Funding Early Learning
The investment would benefit kids like 22-month-old Sean Keene. His parents enrolled him in Parents As Teachers, a program that guides parents through their child's development before kindergarten.
"I enjoy it personally, being a stay-at-home mom, having her come in and just have her visit with me. It's very helpful about what my son is doing. I can share with her any frustrations, or challenges or milestones he's accomplished," Sean's mother, Misty Keene, said.
A strong early education can benefit kids in the long term and Sean's dad can tell when he works with his college students.
"I get to know the students and talk to them, you know, what was your experiences in the early developmental stages. Well I went to this pre-school that had this curriculum, this kindergarten, I went to this type of school system," Sean's father, Wayne Keene, said.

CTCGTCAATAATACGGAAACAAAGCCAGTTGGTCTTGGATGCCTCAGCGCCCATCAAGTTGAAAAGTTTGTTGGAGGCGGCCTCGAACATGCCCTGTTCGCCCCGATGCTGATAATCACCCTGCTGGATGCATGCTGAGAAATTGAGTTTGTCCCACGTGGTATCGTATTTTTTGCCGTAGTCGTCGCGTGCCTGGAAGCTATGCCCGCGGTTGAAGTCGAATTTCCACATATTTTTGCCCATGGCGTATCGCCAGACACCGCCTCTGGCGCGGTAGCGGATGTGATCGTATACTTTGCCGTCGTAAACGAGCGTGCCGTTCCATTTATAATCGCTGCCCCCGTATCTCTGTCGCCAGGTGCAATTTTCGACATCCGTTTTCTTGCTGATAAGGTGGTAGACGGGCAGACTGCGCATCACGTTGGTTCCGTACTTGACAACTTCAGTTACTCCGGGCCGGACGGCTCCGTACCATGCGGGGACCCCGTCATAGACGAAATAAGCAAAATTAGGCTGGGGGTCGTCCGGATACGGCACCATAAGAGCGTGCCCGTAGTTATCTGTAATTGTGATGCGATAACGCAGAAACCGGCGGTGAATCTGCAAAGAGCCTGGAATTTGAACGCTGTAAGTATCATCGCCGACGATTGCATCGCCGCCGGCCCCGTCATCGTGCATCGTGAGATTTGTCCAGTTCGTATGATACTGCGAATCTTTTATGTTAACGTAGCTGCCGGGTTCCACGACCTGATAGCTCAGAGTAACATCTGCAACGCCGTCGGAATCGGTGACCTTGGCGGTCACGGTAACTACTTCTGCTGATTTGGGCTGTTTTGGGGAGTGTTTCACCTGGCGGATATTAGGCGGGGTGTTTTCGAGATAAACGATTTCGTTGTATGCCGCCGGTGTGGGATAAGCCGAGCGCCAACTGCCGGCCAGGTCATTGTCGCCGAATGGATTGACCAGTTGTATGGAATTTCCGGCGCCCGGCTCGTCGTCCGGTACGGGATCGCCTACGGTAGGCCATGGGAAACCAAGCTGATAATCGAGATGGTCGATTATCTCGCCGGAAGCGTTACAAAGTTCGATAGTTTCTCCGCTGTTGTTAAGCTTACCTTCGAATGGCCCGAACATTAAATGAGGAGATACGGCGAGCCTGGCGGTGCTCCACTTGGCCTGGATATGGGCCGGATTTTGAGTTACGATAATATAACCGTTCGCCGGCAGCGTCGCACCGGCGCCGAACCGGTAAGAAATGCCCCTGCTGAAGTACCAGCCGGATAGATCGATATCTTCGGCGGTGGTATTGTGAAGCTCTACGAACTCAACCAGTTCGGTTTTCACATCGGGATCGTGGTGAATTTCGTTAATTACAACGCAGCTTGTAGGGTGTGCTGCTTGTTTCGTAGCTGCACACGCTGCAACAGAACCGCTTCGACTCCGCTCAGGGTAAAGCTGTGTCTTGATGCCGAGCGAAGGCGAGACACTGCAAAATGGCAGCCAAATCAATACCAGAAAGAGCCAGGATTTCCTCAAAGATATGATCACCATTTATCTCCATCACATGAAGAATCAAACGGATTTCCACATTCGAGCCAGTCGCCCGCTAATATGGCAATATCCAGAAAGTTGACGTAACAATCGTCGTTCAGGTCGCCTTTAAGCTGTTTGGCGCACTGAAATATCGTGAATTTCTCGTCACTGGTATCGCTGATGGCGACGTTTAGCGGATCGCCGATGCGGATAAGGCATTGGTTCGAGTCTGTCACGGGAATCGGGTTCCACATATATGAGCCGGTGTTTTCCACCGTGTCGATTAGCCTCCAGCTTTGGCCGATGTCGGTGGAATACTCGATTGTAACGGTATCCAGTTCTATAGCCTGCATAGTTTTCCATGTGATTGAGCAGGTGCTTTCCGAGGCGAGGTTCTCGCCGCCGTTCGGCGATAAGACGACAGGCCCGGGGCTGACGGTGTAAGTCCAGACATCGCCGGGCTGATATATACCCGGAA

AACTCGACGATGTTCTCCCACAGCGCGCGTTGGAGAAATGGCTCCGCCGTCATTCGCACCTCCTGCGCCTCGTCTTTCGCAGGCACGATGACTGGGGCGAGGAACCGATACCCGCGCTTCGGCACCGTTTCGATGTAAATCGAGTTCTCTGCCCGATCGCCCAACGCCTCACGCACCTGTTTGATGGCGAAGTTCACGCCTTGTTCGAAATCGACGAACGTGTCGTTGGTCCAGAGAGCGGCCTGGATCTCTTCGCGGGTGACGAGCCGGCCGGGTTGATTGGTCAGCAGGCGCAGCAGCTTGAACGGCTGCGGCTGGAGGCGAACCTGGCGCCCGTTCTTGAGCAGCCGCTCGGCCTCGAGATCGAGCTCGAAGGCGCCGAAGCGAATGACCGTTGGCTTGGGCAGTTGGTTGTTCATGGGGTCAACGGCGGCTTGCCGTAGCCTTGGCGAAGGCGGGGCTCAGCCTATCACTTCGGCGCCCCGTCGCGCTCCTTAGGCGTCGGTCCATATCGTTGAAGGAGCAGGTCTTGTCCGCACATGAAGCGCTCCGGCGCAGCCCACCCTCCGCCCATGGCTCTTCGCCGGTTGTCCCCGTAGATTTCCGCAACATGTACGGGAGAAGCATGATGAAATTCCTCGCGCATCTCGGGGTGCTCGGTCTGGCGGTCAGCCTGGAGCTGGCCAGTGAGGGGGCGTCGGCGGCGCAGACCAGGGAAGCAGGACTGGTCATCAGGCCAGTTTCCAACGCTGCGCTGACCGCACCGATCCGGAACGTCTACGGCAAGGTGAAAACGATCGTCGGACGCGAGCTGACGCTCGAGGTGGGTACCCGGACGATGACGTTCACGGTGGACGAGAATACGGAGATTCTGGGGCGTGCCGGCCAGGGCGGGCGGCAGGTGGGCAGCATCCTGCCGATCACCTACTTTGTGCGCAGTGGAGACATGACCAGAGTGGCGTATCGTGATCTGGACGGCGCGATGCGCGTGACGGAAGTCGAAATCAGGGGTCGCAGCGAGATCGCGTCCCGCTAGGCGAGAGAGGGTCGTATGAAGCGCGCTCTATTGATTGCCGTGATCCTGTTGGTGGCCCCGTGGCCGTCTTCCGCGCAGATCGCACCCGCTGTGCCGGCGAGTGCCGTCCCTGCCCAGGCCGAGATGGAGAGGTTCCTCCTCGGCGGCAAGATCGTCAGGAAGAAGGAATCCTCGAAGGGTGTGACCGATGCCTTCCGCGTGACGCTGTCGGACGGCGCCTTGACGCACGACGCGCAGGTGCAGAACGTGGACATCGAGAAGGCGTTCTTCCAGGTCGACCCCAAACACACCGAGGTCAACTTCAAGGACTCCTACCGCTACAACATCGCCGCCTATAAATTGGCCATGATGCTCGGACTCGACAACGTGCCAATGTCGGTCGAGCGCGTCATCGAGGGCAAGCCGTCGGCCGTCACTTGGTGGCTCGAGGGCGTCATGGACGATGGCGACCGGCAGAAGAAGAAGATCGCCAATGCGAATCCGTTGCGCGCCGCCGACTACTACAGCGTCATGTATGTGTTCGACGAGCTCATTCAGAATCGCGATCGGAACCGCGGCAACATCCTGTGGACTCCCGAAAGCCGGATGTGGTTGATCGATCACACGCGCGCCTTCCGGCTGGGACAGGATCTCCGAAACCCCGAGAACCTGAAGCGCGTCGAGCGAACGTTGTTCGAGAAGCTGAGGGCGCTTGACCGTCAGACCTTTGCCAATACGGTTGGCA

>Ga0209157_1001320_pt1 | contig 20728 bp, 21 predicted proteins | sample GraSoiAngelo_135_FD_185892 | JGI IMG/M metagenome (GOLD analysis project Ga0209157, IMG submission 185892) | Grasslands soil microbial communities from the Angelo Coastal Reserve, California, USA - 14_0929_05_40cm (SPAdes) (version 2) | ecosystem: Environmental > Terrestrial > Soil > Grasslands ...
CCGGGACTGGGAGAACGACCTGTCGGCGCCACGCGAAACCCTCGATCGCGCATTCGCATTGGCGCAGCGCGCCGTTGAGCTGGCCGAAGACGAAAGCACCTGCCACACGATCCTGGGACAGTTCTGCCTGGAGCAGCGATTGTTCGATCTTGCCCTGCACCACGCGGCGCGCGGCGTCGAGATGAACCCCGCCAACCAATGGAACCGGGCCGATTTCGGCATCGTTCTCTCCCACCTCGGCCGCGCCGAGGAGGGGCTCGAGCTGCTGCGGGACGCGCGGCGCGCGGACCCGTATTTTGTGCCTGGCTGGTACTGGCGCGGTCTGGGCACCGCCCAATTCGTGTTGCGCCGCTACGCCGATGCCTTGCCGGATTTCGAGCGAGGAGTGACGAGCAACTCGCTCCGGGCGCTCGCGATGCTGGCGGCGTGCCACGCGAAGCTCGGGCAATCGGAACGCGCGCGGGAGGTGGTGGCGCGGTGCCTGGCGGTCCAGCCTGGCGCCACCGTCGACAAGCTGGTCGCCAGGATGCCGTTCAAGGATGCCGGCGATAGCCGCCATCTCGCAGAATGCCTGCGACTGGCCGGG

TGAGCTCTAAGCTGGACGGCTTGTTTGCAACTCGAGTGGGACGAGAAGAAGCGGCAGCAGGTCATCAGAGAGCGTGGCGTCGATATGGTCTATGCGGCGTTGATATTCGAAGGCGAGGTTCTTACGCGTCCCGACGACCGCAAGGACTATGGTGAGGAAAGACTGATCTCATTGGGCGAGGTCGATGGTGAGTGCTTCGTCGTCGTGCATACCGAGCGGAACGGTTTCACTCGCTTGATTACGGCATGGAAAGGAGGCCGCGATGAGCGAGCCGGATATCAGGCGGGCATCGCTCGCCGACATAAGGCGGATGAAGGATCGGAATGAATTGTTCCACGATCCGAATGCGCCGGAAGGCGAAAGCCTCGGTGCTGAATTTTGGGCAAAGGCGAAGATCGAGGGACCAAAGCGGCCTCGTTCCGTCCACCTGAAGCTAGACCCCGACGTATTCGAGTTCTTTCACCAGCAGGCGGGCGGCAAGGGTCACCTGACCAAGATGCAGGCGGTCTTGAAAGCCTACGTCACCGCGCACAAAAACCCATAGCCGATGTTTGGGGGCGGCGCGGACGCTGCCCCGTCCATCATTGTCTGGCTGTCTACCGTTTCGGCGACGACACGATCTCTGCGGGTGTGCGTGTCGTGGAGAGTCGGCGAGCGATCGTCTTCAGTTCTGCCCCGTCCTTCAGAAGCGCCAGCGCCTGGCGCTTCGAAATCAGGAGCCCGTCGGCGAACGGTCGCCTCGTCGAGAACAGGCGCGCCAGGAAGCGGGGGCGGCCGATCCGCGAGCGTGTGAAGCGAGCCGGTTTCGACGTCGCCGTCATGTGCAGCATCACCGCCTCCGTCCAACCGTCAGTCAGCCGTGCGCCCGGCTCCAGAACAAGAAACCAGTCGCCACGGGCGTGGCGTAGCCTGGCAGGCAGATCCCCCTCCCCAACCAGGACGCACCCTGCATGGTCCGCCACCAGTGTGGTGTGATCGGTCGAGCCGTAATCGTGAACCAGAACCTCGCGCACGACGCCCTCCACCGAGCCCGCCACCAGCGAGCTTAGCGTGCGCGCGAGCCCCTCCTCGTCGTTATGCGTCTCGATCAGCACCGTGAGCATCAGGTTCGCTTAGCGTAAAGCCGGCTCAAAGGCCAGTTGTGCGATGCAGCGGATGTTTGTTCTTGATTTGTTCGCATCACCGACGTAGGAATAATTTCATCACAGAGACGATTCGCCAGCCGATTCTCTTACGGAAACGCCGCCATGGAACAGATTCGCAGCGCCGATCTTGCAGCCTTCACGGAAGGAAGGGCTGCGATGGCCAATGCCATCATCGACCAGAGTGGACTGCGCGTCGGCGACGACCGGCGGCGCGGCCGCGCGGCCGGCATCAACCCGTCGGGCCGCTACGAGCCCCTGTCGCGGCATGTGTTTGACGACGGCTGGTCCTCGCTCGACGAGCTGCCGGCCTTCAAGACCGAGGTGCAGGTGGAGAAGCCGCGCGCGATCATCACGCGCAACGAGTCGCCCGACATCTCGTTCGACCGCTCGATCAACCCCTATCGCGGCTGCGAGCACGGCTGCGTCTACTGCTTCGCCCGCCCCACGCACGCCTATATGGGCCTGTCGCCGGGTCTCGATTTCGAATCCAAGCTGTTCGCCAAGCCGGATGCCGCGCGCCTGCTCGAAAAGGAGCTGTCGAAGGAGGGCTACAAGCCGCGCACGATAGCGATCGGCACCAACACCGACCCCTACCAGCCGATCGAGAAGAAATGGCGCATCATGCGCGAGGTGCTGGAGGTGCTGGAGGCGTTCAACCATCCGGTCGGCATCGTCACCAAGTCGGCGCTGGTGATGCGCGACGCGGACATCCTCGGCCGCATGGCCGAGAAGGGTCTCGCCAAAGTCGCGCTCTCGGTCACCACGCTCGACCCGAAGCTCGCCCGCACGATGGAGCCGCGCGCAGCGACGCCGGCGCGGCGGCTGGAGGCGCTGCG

The $2 million Blunt wants would be a fraction of the program's 2008 budget, but Sean's teacher says it would help Parents As Teachers reach more kids.
"Instead of going to a home two times a year, I could possibly go three. Or in some families, five. It just depends on the age of the child. So, if I could increase that, that would just give the parents more opportunites in different ideas they can work with their kids," parent educator Tina Stone said.
Stone says the work early on will help make later learning well rounded.
Parents As Teachers is free and available to everyone with a child between newborn and three years old.